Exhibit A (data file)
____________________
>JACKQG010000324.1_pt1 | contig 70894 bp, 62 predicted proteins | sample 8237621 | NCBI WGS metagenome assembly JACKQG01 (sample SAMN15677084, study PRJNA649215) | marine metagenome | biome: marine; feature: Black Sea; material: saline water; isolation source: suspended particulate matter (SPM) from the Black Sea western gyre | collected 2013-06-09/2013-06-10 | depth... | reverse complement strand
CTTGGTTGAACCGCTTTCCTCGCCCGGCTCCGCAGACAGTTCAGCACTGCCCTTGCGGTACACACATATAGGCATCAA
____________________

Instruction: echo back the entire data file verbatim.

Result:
>JACKQG010000324.1_pt1 | contig 70894 bp, 62 predicted proteins | sample 8237621 | NCBI WGS metagenome assembly JACKQG01 (sample SAMN15677084, study PRJNA649215) | marine metagenome | biome: marine; feature: Black Sea; material: saline water; isolation source: suspended particulate matter (SPM) from the Black Sea western gyre | collected 2013-06-09/2013-06-10 | depth... | reverse complement strand
CTTGGTTGAACCGCTTTCCTCGCCCGGCTCCGCAGACAGTTCAGCACTGCCCTTGCGGTACACACATATAGGCATCAA